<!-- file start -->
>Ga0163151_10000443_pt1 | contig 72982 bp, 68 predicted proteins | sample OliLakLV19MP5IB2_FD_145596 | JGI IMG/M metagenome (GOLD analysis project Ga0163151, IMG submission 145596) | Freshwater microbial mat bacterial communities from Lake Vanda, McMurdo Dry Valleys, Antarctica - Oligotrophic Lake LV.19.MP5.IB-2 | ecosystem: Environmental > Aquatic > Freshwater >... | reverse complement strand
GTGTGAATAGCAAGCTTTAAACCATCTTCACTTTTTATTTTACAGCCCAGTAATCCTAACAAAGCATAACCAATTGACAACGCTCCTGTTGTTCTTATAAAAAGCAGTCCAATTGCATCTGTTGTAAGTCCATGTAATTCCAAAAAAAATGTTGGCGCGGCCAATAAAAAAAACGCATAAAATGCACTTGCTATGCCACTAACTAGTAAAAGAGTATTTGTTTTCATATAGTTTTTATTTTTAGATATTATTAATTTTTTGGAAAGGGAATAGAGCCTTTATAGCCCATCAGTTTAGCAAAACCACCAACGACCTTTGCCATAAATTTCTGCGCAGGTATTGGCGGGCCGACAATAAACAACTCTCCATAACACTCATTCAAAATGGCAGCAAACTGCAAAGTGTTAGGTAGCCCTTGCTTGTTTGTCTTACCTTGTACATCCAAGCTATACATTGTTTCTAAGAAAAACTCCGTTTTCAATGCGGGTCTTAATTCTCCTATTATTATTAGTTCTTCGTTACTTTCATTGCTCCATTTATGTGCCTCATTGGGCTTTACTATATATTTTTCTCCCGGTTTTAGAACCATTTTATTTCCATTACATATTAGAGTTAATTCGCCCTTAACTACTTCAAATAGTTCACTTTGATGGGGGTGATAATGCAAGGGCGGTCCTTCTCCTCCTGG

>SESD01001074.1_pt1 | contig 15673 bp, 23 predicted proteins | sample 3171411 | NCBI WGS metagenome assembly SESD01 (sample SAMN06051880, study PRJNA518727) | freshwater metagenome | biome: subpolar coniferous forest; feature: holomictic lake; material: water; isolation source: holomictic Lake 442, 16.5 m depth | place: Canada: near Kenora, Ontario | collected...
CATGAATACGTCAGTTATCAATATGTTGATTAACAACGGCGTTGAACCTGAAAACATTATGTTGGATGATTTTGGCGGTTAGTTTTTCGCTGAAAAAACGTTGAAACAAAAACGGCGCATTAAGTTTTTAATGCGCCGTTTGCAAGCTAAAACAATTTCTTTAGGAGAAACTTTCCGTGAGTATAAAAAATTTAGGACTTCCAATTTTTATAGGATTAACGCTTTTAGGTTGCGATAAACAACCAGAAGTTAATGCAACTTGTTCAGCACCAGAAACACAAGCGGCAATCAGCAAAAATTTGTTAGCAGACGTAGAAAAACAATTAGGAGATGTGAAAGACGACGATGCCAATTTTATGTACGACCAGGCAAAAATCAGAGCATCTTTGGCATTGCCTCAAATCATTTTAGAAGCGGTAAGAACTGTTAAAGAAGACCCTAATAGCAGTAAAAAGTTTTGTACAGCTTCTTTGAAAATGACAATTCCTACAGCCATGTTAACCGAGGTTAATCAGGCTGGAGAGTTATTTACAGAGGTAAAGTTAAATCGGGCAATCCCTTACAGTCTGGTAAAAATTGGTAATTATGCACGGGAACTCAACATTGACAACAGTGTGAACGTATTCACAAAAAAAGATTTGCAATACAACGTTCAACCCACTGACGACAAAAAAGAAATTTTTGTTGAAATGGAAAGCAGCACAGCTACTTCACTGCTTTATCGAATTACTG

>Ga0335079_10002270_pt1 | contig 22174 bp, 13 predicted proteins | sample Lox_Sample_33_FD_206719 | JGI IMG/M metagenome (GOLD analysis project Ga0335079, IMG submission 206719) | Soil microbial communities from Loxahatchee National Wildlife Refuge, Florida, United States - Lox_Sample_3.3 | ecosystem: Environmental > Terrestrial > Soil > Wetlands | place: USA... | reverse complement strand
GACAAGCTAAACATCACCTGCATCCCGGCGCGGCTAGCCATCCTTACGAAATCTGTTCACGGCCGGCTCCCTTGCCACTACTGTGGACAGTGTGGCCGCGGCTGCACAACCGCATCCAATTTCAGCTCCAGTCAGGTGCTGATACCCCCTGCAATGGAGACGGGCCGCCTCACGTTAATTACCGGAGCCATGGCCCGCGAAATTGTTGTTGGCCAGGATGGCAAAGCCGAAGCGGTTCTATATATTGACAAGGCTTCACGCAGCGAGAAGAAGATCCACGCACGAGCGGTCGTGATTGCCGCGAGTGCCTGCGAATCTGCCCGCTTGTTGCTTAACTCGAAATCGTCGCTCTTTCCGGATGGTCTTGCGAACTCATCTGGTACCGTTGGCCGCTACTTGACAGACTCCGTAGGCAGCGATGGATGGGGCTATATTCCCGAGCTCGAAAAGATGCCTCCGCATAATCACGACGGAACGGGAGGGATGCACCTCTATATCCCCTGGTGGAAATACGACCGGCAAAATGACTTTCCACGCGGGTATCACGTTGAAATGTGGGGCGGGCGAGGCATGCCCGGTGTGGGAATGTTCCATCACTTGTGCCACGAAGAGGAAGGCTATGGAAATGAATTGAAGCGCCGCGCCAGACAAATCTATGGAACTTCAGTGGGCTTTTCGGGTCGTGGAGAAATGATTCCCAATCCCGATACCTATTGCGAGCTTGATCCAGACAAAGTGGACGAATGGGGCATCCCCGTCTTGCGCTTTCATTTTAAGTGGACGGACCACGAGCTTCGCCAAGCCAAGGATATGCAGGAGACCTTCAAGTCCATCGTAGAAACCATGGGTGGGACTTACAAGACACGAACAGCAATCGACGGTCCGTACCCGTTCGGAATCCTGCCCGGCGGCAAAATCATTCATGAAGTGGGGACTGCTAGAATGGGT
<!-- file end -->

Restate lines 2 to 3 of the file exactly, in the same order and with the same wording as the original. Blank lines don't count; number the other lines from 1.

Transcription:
GTGTGAATAGCAAGCTTTAAACCATCTTCACTTTTTATTTTACAGCCCAGTAATCCTAACAAAGCATAACCAATTGACAACGCTCCTGTTGTTCTTATAAAAAGCAGTCCAATTGCATCTGTTGTAAGTCCATGTAATTCCAAAAAAAATGTTGGCGCGGCCAATAAAAAAAACGCATAAAATGCACTTGCTATGCCACTAACTAGTAAAAGAGTATTTGTTTTCATATAGTTTTTATTTTTAGATATTATTAATTTTTTGGAAAGGGAATAGAGCCTTTATAGCCCATCAGTTTAGCAAAACCACCAACGACCTTTGCCATAAATTTCTGCGCAGGTATTGGCGGGCCGACAATAAACAACTCTCCATAACACTCATTCAAAATGGCAGCAAACTGCAAAGTGTTAGGTAGCCCTTGCTTGTTTGTCTTACCTTGTACATCCAAGCTATACATTGTTTCTAAGAAAAACTCCGTTTTCAATGCGGGTCTTAATTCTCCTATTATTATTAGTTCTTCGTTACTTTCATTGCTCCATTTATGTGCCTCATTGGGCTTTACTATATATTTTTCTCCCGGTTTTAGAACCATTTTATTTCCATTACATATTAGAGTTAATTCGCCCTTAACTACTTCAAATAGTTCACTTTGATGGGGGTGATAATGCAAGGGCGGTCCTTCTCCTCCTGG

>SESD01001074.1_pt1 | contig 15673 bp, 23 predicted proteins | sample 3171411 | NCBI WGS metagenome assembly SESD01 (sample SAMN06051880, study PRJNA518727) | freshwater metagenome | biome: subpolar coniferous forest; feature: holomictic lake; material: water; isolation source: holomictic Lake 442, 16.5 m depth | place: Canada: near Kenora, Ontario | collected...